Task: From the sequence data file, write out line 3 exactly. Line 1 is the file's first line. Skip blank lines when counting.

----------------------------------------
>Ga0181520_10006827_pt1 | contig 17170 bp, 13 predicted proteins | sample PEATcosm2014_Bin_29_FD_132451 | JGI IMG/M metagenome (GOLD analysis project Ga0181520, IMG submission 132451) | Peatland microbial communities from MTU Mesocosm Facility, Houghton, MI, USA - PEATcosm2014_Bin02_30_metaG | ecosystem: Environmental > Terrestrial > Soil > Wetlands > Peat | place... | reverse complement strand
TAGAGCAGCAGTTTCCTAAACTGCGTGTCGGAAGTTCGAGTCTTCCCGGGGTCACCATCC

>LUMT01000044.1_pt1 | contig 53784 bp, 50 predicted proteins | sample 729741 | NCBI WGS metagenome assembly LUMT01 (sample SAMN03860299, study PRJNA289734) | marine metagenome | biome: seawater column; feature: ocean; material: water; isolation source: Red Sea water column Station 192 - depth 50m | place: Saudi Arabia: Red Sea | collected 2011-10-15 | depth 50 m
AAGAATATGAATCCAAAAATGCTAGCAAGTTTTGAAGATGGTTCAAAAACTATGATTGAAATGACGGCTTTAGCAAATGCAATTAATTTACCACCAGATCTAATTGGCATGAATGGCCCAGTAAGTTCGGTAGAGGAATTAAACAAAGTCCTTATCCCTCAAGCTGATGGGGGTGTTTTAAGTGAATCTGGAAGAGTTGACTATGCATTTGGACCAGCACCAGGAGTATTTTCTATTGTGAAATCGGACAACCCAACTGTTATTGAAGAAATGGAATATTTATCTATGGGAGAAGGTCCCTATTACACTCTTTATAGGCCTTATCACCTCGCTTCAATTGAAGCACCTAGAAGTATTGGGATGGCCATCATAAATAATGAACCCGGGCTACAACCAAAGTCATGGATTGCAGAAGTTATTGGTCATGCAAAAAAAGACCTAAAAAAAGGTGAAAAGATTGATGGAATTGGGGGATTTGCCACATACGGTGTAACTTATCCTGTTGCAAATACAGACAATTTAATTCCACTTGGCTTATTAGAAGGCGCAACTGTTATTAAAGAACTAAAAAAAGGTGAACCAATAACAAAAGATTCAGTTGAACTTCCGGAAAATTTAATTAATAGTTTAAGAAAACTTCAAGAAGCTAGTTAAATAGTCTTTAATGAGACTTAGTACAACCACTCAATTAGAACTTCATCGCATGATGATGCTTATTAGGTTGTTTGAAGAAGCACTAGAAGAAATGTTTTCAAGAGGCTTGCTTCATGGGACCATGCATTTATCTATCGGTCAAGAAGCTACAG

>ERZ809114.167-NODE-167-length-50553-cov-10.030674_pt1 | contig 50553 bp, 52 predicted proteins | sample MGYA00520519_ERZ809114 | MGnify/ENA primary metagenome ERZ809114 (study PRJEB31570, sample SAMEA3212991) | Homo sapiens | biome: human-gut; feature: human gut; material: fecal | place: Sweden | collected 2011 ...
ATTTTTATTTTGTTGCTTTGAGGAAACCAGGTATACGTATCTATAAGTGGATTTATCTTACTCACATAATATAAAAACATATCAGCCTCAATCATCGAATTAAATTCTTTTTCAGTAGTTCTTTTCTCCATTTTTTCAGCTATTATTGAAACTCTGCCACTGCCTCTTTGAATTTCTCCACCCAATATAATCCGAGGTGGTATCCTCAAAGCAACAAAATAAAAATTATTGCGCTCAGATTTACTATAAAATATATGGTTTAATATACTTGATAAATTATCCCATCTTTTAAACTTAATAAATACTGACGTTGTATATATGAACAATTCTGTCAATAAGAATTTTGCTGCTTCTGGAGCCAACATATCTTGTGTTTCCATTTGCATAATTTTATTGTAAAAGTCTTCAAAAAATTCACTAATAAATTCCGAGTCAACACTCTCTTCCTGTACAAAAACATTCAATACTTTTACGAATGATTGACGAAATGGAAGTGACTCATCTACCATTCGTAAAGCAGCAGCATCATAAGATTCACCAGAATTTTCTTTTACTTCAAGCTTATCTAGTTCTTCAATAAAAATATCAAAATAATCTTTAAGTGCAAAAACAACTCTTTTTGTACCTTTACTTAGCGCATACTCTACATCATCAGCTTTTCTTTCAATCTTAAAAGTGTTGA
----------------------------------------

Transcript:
>LUMT01000044.1_pt1 | contig 53784 bp, 50 predicted proteins | sample 729741 | NCBI WGS metagenome assembly LUMT01 (sample SAMN03860299, study PRJNA289734) | marine metagenome | biome: seawater column; feature: ocean; material: water; isolation source: Red Sea water column Station 192 - depth 50m | place: Saudi Arabia: Red Sea | collected 2011-10-15 | depth 50 m